30 January 2019
All the priests stand at their duties every day, offering over and over again the same sacrifices which are quite incapable of taking sins away. He, on the other hand, has offered one single sacrifice for sins, and then taken his place forever, at the right hand of God, where he is now waiting until his enemies are made into a footstool for him. By virtue of that one single offering, he has achieved the eternal perfection of all whom he is sanctifying. The Holy Spirit assures us of this; for he says, first:
This is the covenant I will make with them
when those days arrive;
and the Lord then goes on to say:
I will put my laws into their hearts
and write them on their minds.
I will never call their sins to mind,
or their offences.
When all sins have been forgiven, there can be no more sin offerings.
Jesus began to teach by the lakeside, but such a huge crowd gathered round him that he got into a boat on the lake and sat there. The people were all along the shore, at the water’s edge. He taught them many things in parables, and in the course of his teaching he said to them, ‘Listen! Imagine a sower going out to sow. Now it happened that, as he sowed, some of the seed fell on the edge of the path, and the birds came and ate it up. Some seed fell on rocky ground where it found little soil and sprang up straightaway, because there was no depth of earth; and when the sun came up it was scorched and, not having any roots, it withered away. Some seed fell into thorns, and the thorns grew up and choked it, and it produced no crop. And some seeds fell into rich soil and, growing tall and strong, produced crop; and yielded thirty, sixty, even a hundredfold.’ And he said, ‘Listen, anyone who has ears to hear!’
When he was alone, the Twelve, together with the others who formed his company, asked what the parables meant. He told them, ‘The secret of the kingdom of God is given to you, but to those who are outside everything comes in parables, so that they may see and see again, but not perceive; may hear and hear again, but not understand; otherwise they might be converted and be forgiven.’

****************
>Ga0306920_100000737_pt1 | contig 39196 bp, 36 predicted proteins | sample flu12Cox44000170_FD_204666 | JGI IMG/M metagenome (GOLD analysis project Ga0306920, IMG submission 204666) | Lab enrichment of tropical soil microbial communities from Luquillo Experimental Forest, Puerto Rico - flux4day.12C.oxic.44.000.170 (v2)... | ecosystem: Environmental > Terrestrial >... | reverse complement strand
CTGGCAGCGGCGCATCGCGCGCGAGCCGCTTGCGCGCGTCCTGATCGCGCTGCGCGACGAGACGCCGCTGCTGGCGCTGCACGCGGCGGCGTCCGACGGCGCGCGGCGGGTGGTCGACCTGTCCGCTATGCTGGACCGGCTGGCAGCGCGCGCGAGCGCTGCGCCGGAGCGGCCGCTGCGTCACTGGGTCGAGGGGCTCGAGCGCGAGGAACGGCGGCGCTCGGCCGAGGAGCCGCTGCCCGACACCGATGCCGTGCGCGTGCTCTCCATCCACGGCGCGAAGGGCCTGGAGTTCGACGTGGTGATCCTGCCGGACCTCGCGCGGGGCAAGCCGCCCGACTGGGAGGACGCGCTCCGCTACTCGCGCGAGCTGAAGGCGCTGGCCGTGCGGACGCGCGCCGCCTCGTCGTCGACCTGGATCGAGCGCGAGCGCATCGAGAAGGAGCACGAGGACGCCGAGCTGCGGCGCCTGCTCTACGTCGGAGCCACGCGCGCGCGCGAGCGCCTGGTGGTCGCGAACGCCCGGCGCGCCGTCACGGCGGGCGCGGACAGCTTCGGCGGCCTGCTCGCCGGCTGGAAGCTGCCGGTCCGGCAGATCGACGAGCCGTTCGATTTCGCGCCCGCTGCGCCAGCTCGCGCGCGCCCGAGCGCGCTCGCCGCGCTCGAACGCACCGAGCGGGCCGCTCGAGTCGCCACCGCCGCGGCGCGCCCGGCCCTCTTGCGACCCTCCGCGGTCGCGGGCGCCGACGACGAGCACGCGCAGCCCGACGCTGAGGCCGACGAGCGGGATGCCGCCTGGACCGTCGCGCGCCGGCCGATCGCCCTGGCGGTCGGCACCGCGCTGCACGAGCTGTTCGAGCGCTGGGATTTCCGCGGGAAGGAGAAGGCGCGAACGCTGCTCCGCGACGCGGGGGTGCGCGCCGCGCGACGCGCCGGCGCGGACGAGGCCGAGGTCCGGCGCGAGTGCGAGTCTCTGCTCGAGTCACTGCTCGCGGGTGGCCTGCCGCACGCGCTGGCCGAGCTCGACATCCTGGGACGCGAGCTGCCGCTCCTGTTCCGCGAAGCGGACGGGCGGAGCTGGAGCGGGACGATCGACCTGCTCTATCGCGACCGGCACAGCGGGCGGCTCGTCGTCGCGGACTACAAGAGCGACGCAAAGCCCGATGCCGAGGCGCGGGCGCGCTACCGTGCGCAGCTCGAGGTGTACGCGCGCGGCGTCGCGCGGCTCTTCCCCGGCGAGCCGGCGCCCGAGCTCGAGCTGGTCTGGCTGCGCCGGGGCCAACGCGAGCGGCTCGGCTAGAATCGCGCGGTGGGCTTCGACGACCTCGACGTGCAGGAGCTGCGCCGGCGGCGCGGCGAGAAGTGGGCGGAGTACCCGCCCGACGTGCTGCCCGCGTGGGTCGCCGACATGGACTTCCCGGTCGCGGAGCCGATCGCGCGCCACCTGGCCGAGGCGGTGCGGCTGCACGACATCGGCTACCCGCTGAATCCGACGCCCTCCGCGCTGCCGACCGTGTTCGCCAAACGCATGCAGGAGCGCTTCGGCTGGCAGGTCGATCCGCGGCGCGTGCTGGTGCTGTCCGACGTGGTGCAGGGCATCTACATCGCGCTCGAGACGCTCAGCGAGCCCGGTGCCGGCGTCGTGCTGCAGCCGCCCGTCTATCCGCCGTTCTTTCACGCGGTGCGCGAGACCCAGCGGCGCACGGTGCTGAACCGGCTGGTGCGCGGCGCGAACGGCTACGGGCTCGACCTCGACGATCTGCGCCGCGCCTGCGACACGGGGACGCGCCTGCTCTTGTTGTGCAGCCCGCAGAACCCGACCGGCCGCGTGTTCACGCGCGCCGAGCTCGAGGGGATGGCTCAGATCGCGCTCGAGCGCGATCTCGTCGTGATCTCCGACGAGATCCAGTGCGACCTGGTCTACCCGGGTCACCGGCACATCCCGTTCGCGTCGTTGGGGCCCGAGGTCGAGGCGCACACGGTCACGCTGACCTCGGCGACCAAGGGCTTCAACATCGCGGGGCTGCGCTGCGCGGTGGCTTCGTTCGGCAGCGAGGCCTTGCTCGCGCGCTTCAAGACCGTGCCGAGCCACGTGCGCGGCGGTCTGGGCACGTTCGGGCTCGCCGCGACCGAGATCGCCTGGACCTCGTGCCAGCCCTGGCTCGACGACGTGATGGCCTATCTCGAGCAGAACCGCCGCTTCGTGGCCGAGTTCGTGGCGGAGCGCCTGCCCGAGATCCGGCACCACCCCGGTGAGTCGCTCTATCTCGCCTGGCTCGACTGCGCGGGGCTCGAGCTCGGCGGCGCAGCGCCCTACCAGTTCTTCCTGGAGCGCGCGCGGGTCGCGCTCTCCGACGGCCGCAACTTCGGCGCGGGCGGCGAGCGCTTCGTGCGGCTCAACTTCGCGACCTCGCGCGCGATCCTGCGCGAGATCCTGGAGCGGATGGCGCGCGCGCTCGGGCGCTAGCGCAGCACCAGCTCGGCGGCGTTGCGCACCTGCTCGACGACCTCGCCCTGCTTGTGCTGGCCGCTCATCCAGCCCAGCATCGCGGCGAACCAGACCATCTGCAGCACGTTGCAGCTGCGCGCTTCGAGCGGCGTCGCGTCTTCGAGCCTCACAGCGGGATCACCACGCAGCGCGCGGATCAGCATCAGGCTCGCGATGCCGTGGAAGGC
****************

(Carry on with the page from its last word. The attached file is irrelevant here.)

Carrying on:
He said to them, ‘Do you not understand this parable? Then how will you understand any of the parables? What the sower is sowing is the word. Those on the edge of the path where the word is sown are people who have no sooner heard it than Satan comes and carries away the word that was sown in them. Similarly, those who receive the seed on patches of rock are people who, when first they hear the word, welcome it at once with joy. But they have no root in them, they do not last; should some trial come, or some persecution on account of the word, they fall away at once. Then there are others who receive the seed in thorns. These have heard the word, but the worries of this world, the lure of riches and all the other passions come in to choke the word, and so it produces nothing. And there are those who have received the seed in rich soil: they hear the word and accept it and yield a harvest, thirty and sixty and a hundredfold.’
“Listen, anyone who has ears to hear!”
We are normally able to hear sounds in the 0 dB (the sound of rustling leaves) to 120 dB (a rock concert). To give some perspective, normal speech is around 60 dB, a lawn mower operates at 90 dB, a jet engine reaches 120 dB and a gunshot goes up to 140 dB. Any sound above 85 dB could cause permanent damage to our ears.
I am pretty sure that when Jesus urged those around him to listen, He would have been referring to the words that he was speaking (at around 60 dB). Or was He?
We all get distracted during homilies and even in the adoration chapel, where it is relatively quiet. We allow random thoughts to creep into our mind as we try to focus on what God is speaking to us. Or we let the cry of a child irritate us as we focus on the homily being preached by our priest. Perhaps the question we need to ask ourselves then is how still are our hearts, in order for us to listen effectively to God’s words being spoken to us?
Do we go away to a quiet place to allow ourselves to be ministered to by God’s voice? Or are we in a constant state of ‘busyness’ that we only hear what we want and are not able to discern what He has for us on a daily basis? Many among us are so caught up with what is happening in the world and on social media that unless something is getting headlines or attracting the attention of so-and-so, it is not worth paying any attention to. After all, it is human nature to be attracted to the spectacular and the ‘headline of the moment’; whatever is attracting buzz and getting hundreds of ‘likes’ or hits.
Inevitably, we tune out the stories of those who are truly struggling — the lonely, the downtrodden, society’s misfits who struggle to make sense of how life has treated them? We miss out on the real comeback stories – of how a single mother has finally reconciled with her son and daughter by staunchly believing in her faith; of a fellow brother or sister who has endured years of ridicule from their family, yet found purpose in ministry.
Brothers and sisters, I believe that as Catholics and as members of a larger faith community, we do come across such inspirational stories on a personal basis. Take time to reflect on what Christ is saying to you through the words spoken by the one who is sharing. Open the ears of your hearts to listen and discern God’s message for you.
(Today’s OXYGEN by Desmond Soon)
Prayer: We pray for the grace of humility and the gift of wisdom, to listen patiently and to be attentive to your words, O Lord, in the daily sharings and interactions of those around us.
Thanksgiving: Thank you Father, for trusting in us and having the faith that we are listening to you in spite of our busy lives.